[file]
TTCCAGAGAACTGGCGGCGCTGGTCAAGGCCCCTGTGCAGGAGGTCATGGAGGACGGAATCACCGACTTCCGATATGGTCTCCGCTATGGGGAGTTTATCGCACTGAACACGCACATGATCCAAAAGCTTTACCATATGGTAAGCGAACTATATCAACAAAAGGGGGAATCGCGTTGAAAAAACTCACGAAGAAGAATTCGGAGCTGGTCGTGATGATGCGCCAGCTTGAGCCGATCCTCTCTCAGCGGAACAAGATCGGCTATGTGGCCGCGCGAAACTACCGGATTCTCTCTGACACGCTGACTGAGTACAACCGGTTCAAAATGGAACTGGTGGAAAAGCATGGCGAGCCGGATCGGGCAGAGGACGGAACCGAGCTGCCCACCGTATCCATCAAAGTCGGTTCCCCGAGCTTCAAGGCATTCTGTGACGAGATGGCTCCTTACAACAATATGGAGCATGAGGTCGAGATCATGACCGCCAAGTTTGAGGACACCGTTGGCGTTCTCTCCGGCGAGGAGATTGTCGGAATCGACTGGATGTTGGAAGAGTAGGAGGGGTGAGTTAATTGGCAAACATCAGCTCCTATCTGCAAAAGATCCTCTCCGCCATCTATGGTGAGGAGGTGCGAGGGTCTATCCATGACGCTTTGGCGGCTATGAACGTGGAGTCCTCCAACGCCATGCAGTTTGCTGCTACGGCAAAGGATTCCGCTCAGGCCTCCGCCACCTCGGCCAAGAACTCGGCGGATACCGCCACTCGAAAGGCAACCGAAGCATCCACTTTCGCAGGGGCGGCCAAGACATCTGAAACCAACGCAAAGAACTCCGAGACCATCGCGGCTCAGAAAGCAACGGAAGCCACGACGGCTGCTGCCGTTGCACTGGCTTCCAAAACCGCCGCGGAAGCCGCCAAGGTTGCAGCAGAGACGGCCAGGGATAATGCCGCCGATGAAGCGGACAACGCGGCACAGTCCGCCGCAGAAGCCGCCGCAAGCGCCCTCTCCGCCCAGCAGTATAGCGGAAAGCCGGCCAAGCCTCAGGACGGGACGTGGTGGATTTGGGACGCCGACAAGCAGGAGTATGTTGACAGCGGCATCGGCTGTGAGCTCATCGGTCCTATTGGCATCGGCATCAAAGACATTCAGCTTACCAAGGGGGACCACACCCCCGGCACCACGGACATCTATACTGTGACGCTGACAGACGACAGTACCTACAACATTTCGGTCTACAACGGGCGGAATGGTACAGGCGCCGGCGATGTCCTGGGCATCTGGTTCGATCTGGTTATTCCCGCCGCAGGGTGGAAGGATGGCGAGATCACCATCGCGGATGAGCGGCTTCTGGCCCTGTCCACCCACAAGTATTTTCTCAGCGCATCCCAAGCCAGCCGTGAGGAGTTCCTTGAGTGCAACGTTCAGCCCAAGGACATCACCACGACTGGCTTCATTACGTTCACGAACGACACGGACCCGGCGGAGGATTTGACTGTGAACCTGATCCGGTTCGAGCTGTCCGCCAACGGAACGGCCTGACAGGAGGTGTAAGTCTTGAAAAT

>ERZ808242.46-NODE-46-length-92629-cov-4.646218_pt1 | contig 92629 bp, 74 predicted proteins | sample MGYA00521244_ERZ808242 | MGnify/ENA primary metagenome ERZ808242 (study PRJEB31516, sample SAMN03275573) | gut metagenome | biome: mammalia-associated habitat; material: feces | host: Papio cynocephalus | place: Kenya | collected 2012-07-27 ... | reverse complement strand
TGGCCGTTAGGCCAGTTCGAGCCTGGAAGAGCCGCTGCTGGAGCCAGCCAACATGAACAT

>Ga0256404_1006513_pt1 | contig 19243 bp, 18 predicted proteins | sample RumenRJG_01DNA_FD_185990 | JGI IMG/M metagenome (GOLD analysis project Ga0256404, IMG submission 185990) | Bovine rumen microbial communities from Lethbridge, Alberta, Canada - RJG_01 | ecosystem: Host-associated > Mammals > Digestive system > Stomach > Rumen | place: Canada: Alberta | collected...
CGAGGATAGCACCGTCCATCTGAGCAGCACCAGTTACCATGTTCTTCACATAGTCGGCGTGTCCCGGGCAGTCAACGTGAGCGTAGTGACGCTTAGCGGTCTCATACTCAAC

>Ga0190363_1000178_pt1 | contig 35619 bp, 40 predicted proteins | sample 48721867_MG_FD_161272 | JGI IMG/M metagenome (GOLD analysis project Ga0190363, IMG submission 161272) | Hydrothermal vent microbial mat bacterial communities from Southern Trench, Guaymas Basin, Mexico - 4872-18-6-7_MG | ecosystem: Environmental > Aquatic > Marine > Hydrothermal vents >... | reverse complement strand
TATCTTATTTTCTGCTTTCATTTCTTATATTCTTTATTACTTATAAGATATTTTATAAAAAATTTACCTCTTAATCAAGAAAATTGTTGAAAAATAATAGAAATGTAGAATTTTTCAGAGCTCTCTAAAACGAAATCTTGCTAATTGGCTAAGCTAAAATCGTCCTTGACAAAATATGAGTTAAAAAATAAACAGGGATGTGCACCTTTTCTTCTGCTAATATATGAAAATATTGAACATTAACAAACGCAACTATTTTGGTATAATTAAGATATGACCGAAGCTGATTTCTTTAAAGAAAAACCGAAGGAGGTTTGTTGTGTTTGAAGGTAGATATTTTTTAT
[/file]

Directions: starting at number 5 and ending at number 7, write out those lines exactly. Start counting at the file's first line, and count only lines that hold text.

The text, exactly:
CGAGGATAGCACCGTCCATCTGAGCAGCACCAGTTACCATGTTCTTCACATAGTCGGCGTGTCCCGGGCAGTCAACGTGAGCGTAGTGACGCTTAGCGGTCTCATACTCAAC

>Ga0190363_1000178_pt1 | contig 35619 bp, 40 predicted proteins | sample 48721867_MG_FD_161272 | JGI IMG/M metagenome (GOLD analysis project Ga0190363, IMG submission 161272) | Hydrothermal vent microbial mat bacterial communities from Southern Trench, Guaymas Basin, Mexico - 4872-18-6-7_MG | ecosystem: Environmental > Aquatic > Marine > Hydrothermal vents >... | reverse complement strand
TATCTTATTTTCTGCTTTCATTTCTTATATTCTTTATTACTTATAAGATATTTTATAAAAAATTTACCTCTTAATCAAGAAAATTGTTGAAAAATAATAGAAATGTAGAATTTTTCAGAGCTCTCTAAAACGAAATCTTGCTAATTGGCTAAGCTAAAATCGTCCTTGACAAAATATGAGTTAAAAAATAAACAGGGATGTGCACCTTTTCTTCTGCTAATATATGAAAATATTGAACATTAACAAACGCAACTATTTTGGTATAATTAAGATATGACCGAAGCTGATTTCTTTAAAGAAAAACCGAAGGAGGTTTGTTGTGTTTGAAGGTAGATATTTTTTAT